The latest innovation of the 21st century – the Internet of Things (IoT) – hold a lot of promise for individuals families and society alike, for it promises to usher in a world of marvelous smart gadgets and smart-homes. This was amply highlighted at the recently concluded CES 2016, which was all about making the world a smarter place and connecting devices so that they could talk to each other. However, there were a few concerns raised, which centered around hacking and other unethical methods.
What is IoT?
However, before we touch upon the subject, let us understand the term Internet of Things (IoT) for the benefit of the reader. According to Wikipedia, the Internet of Things is “the network of physical objects, devices, vehicles, buildings and other items which are embedded with electronics, software, sensors, and network connectivity, which enables these objects to collect and exchange data.”
This means that like humans, electronic gadgets could also be connected and talk to each other, albeit electronically. Thus, your refrigerator or other electronic appliance could be connected to the internet and transform itself into a smart device along with your home which could be the smart home of the century. The CES technology event was held precisely to hone this point. The annual event showcased several electronic marvels, such as Internet savvy cars as well as smart refrigerators. However, the only hitch that could work against IoT for good is a whole bunch of nagging security fears.
The Fears Come Unraveling
The main fear that is unraveling all is that of hacking. Today, in an era where devices are going digital and are encroaching upon various aspects of the lives of their users, the IoT is growing at a ridiculously fast pace. The IPv6 protocol is already here and Wi-Fi networks have already been deployed to a great extent. According to reliable research, the number of active wireless connected devices is expected to exceed 40 billion.
Hence, though we will be able to do a lot of things in a much smarter way, there is a downside to the problem – security. Thus, security issues, which were relegated to the background earlier, are coming forward with a nagging concern.
What Can Possibly Happen
We are already aware of the fact that more connected devices open up the room for more hackers for the purpose of targeting innocuous users. In recent developments, researchers proved that Internet-connected cars could be compromised. Attackers with malicious intent could carry out any number of targeted attacks which could range from taking from taking control of various components such as the entertainment system to shutting down the car while it is in motion.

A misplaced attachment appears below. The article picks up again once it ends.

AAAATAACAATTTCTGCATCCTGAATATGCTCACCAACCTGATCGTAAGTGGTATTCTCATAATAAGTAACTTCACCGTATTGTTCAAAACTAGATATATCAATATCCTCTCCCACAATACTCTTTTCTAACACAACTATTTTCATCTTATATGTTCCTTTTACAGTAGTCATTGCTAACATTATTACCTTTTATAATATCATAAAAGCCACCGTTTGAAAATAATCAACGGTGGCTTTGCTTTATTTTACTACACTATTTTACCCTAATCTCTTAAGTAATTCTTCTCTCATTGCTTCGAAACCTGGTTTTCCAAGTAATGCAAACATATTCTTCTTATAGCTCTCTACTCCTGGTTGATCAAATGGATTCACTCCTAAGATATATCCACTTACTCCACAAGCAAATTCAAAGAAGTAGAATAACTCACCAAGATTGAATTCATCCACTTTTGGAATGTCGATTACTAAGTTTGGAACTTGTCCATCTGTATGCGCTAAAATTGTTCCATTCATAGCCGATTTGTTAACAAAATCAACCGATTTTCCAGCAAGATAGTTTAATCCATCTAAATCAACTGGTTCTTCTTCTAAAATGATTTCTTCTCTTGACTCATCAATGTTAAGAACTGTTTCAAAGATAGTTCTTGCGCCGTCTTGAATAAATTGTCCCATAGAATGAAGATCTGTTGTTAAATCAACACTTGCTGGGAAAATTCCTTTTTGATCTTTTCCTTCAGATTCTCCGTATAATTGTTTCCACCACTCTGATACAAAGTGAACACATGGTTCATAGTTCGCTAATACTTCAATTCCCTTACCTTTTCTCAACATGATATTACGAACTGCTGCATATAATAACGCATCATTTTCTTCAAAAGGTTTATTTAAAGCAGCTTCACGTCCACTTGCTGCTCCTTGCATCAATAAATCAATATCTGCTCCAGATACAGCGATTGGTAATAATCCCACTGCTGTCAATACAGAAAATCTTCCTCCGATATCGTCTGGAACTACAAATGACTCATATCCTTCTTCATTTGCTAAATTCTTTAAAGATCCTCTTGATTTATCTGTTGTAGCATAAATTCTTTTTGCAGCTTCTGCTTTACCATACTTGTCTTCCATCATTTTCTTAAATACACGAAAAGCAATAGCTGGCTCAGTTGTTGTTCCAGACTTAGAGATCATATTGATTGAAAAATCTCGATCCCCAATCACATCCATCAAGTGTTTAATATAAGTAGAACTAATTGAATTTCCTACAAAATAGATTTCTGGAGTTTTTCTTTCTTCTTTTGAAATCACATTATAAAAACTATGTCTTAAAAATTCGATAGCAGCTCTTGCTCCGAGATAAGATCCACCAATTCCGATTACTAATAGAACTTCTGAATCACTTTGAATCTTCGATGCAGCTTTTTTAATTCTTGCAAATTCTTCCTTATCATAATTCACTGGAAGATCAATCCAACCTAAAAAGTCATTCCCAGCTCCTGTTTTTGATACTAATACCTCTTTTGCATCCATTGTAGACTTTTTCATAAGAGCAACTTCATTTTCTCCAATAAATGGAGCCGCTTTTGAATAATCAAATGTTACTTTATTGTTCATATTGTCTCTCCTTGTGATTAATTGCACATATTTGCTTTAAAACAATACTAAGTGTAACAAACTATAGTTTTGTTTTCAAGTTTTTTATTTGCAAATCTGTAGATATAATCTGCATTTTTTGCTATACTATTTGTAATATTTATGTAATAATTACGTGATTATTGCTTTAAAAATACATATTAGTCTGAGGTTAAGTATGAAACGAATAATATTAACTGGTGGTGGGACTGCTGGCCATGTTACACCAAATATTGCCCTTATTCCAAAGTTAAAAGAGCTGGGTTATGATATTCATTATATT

It has also been revealed that wearables can also be a threat to the wearer's privacy. In this case, it is possible for the hackers to use the motion sensors that are embedded in smart watches so that they can easily steal information while the individual is typing. Alternatively, they can gather health data from various devices such as health trackers and smart watch apps which you might be using.
However, the silver lining is that IoT security has become an issue of high concern, now having been escalated at the federal government level. Various efforts are being taken to tackle major security disasters before they can happen.
Today, the IoT industry has woken up to the concern that people are having about this new technology. Especially after incidents such as the Jeep Cherokee hack, the entire IoT industry is coming together to engage this problem. Nevertheless, a lot more needs to be done while handling this issue. Technologies such as Secure Element (SE) Technology from Gemalto and Microsoft's Bitlocker encryption along with its Secure Boot Technology are promising to change the game when added to Windows 10 IoT, which is the software giant's operating system for IoT devices and platforms.
A conglomeration of leading tech firms called the Internet of Things Foundation (IoT Security Foundation) has also been formed, which also includes Vodafone. Yet, as this promising new technology throws up more challenges, only time will tell what is being done to thwart hackers and corporate thieves from exploiting it.